Using the SQL-like syntax, ODPS SQL nodes can process terabytes of data in distributed scenarios that do not require real-time processing.

Generally, it takes a long time from preparing to committing a job. You can use ODPS SQL nodes to process thousands to ten thousands of transactions. ODPS SQL nodes are online analytical processing (OLAP) applications designed to deal with large amounts of data.

Create an ODPS SQL node

  1. Log on to the DataWorks console. In the left-side navigation pane, click Workspaces. On the Workspaces page, find the target workspace and click Data Analytics in the Actions column.
  2. Move the pointer over the Create icon and choose MaxCompute > ODPS SQL.

    You can also find the target workflow, right-click MaxCompute, and choose Create > ODPS SQL.

  3. In the Create Node dialog box that appears, enter the node name, select the target folder, and click Commit.
    Note A node name can be up to 128 characters in length.
  4. Edit the code of the ODPS SQL node on the node configuration tab.

    Edit the code of the ODPS SQL node. The code must conform to the required syntax. For more information about SQL syntax, see SQL summary.

    Note Due to the adjustment made by the International Organization for Standardization (ISO) on the UTC+8 time zone, there might be differences between the real time and the output time when you run the related SQL statements through DataWorks. Between the years of 1900 and 1928, the time difference is 352 seconds. Before the year of 1900, the time difference is 9 seconds.
    Currently, you cannot use SET statements independently in the node code. The SET statements must be run together with other SQL statements. For example, you can use a SET statement as follows:
    setproject odps.sql.allow.fullscan=true;
    select 1;
    Example: Create a table, insert data to the table, and query data in the table.
    1. Create a table named test1.
      CREATE TABLE IF NOT EXISTS test1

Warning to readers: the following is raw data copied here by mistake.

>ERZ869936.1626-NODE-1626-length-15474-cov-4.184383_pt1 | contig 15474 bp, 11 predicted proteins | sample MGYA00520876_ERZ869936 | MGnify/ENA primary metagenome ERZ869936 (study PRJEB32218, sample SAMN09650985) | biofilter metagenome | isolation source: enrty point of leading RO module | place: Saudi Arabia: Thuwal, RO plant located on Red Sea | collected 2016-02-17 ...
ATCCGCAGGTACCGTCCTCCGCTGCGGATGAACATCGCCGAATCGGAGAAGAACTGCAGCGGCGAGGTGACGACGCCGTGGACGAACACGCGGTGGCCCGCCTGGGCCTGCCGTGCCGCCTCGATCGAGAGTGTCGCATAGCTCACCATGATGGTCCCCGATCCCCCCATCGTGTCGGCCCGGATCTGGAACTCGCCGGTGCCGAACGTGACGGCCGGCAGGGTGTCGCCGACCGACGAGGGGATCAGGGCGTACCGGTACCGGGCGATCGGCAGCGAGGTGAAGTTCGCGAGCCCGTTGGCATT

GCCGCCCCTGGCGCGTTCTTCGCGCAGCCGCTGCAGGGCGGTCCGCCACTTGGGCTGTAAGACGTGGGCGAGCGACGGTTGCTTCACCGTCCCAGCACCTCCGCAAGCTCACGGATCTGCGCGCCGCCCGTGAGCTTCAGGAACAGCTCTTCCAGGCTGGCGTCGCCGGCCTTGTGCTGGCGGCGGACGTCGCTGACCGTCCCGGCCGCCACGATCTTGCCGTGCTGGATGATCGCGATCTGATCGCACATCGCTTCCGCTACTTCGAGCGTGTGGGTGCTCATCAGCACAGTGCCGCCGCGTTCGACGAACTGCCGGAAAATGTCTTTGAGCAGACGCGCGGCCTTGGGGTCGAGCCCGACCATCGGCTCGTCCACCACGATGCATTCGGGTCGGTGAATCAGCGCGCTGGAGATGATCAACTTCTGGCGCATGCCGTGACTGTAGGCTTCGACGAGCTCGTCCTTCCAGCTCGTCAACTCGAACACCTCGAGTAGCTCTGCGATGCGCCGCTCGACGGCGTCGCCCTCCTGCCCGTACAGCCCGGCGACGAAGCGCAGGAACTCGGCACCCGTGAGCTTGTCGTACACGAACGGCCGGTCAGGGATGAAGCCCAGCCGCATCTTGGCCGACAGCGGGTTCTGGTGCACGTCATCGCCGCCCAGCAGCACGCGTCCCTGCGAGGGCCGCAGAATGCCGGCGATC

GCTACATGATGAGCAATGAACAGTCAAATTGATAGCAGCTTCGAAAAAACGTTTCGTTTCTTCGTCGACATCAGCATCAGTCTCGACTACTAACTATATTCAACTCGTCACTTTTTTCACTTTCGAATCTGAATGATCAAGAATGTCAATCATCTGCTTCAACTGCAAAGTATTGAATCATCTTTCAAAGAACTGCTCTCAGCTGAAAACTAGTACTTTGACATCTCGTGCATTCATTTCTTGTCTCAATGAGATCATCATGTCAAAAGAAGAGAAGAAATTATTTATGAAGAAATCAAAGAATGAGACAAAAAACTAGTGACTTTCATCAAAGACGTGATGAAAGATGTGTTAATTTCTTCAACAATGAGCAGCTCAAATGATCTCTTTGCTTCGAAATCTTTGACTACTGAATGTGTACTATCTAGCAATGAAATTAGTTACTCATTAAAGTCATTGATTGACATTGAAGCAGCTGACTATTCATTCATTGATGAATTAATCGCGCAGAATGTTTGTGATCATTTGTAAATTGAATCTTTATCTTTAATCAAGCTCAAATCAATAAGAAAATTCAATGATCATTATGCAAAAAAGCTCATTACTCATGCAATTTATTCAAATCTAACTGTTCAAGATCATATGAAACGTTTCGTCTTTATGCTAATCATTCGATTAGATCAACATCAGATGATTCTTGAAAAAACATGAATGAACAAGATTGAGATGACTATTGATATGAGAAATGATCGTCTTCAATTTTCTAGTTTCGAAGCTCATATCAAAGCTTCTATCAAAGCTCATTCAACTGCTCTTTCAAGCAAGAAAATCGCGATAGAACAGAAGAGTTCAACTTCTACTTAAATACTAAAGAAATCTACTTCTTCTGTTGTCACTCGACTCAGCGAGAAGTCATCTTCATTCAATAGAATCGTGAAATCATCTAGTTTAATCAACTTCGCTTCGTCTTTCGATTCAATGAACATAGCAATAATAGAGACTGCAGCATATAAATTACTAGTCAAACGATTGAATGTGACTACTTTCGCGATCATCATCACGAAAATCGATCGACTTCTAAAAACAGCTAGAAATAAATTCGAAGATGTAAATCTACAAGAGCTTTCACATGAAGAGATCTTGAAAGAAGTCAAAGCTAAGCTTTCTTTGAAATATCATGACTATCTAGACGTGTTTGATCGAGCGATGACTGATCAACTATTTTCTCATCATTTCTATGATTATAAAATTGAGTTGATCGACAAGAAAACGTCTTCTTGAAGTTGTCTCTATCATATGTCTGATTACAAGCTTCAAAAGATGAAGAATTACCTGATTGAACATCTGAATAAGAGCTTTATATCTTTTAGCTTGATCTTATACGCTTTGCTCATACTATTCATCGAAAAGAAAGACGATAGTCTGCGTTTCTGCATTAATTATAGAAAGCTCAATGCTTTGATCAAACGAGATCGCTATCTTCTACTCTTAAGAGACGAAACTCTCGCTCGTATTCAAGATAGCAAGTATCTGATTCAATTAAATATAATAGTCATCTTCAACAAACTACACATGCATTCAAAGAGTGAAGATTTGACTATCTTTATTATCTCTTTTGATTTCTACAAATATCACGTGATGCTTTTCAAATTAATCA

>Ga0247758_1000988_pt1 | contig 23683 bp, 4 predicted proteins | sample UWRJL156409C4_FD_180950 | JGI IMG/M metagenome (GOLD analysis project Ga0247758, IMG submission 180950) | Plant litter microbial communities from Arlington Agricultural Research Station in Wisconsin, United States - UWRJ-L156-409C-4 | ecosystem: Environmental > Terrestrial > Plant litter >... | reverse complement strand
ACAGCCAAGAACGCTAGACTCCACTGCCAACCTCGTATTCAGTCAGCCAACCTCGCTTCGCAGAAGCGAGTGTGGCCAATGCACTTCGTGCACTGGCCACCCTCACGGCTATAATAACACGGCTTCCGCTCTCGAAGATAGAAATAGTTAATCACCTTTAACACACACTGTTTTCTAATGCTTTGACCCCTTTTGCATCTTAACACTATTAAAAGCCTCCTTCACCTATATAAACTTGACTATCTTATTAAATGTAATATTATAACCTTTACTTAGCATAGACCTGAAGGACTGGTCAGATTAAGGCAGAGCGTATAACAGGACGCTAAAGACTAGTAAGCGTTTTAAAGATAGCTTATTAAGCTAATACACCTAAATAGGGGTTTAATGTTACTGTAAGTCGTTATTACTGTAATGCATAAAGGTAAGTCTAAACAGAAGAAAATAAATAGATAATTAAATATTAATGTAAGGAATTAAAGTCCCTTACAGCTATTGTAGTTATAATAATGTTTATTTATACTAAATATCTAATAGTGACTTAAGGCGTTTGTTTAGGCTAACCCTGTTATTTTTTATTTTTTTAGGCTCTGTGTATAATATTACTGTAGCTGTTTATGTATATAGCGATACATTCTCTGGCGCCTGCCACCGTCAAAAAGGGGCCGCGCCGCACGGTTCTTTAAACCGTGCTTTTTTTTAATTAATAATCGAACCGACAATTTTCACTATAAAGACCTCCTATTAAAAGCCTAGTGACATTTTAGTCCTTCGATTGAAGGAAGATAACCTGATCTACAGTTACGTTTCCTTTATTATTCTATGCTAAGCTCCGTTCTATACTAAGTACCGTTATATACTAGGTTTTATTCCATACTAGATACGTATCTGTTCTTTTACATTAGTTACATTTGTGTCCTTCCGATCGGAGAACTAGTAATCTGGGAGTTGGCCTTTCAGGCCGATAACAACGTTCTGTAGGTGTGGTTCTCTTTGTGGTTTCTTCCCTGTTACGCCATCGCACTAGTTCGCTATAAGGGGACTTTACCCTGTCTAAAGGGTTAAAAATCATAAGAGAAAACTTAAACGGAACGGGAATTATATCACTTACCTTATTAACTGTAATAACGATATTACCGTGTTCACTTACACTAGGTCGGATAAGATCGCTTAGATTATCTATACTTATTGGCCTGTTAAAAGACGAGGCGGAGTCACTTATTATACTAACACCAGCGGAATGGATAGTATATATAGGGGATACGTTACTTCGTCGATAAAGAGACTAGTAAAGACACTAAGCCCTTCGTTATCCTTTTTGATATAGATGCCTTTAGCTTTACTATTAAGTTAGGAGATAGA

( id BIGINT COMMENT '' ,
        name STRING COMMENT '' ,
        age BIGINT COMMENT '' ,
        sex STRING COMMENT '');
    2. Insert data to the table.
      INSERT INTO test1 VALUES (1,'Zhang San',43,'Male');
      INSERT INTO test1 VALUES (1,'Li Si',32,'Male');
      INSERT INTO test1 VALUES (1,'Chen Xia',27,'Female');
      INSERT INTO test1 VALUES (1,'Wang Wu',24,'Male');
      INSERT INTO test1 VALUES (1,'Ma Jing',35,'Female');
      INSERT INTO test1 VALUES (1,'Zhao Qian',22,'Female');
      INSERT INTO test1 VALUES (1,'Zhou Zhuang',55,'Male');
    3. Query data in the table.
      select * from test1;
    4. After you enter the preceding SQL statements in the code editor, click the Run icon in the toolbar. DataWorks runs your SQL statements from top to bottom and generates logs.Run
      Note The INSERT INTO statement may result in unexpected data duplication. Although DataWorks does not rerun the INSERT SQL statement, it may rerun corresponding nodes. We recommend that you avoid using the INSERT INTO statement. When DataWorks runs the INSERT INTO statement, the following information appears in logs:
      The INSERT INTO statement in SQL may cause repeated data insertion. Although SQL-level retries have been revoked for the INSERT INTO statement, there is still the possibility of retrying at the task level. We recommend that you avoid the use of the INSERT INTO statement. 
      If you continue to use INSERT INTO statements, we deem that you are aware of the associated risks and are willing to take the consequences of potential data duplication.
    5. Check the returned result and click the Save icon in the toolbar to save the SQL statements.
  5. View the query result.

    DataWorks displays the query result in a workbook.

    You can view or manage the query result in the workbook, or copy the query result to a local Excel file.

    Action Description
    Hide Column Select one or more columns and click Hide Column at the bottom to hide the selected columns.